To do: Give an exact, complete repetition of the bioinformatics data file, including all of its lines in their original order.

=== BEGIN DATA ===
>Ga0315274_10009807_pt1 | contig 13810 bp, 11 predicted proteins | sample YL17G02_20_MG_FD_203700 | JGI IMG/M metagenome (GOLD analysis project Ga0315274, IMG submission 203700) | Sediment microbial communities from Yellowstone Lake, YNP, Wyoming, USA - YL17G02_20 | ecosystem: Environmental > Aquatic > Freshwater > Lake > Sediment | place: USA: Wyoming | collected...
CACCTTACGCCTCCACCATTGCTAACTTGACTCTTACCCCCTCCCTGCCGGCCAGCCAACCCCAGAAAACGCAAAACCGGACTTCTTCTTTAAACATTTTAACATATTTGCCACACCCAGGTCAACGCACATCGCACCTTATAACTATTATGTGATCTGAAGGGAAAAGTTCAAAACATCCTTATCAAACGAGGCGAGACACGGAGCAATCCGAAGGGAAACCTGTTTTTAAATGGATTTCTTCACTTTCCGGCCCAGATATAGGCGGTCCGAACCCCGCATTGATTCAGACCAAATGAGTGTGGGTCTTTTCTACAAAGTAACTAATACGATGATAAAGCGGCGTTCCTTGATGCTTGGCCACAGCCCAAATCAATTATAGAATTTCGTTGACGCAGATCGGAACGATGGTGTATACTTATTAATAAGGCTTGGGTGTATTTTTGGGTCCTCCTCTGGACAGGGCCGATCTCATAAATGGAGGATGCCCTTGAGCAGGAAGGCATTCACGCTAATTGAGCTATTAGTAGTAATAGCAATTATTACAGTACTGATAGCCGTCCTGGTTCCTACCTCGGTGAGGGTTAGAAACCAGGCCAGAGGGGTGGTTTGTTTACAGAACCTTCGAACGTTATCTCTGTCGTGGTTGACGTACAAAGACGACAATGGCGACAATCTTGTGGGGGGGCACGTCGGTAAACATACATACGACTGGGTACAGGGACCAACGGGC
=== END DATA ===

>Ga0315274_10009807_pt1 | contig 13810 bp, 11 predicted proteins | sample YL17G02_20_MG_FD_203700 | JGI IMG/M metagenome (GOLD analysis project Ga0315274, IMG submission 203700) | Sediment microbial communities from Yellowstone Lake, YNP, Wyoming, USA - YL17G02_20 | ecosystem: Environmental > Aquatic > Freshwater > Lake > Sediment | place: USA: Wyoming | collected...
CACCTTACGCCTCCACCATTGCTAACTTGACTCTTACCCCCTCCCTGCCGGCCAGCCAACCCCAGAAAACGCAAAACCGGACTTCTTCTTTAAACATTTTAACATATTTGCCACACCCAGGTCAACGCACATCGCACCTTATAACTATTATGTGATCTGAAGGGAAAAGTTCAAAACATCCTTATCAAACGAGGCGAGACACGGAGCAATCCGAAGGGAAACCTGTTTTTAAATGGATTTCTTCACTTTCCGGCCCAGATATAGGCGGTCCGAACCCCGCATTGATTCAGACCAAATGAGTGTGGGTCTTTTCTACAAAGTAACTAATACGATGATAAAGCGGCGTTCCTTGATGCTTGGCCACAGCCCAAATCAATTATAGAATTTCGTTGACGCAGATCGGAACGATGGTGTATACTTATTAATAAGGCTTGGGTGTATTTTTGGGTCCTCCTCTGGACAGGGCCGATCTCATAAATGGAGGATGCCCTTGAGCAGGAAGGCATTCACGCTAATTGAGCTATTAGTAGTAATAGCAATTATTACAGTACTGATAGCCGTCCTGGTTCCTACCTCGGTGAGGGTTAGAAACCAGGCCAGAGGGGTGGTTTGTTTACAGAACCTTCGAACGTTATCTCTGTCGTGGTTGACGTACAAAGACGACAATGGCGACAATCTTGTGGGGGGGCACGTCGGTAAACATACATACGACTGGGTACAGGGACCAACGGGC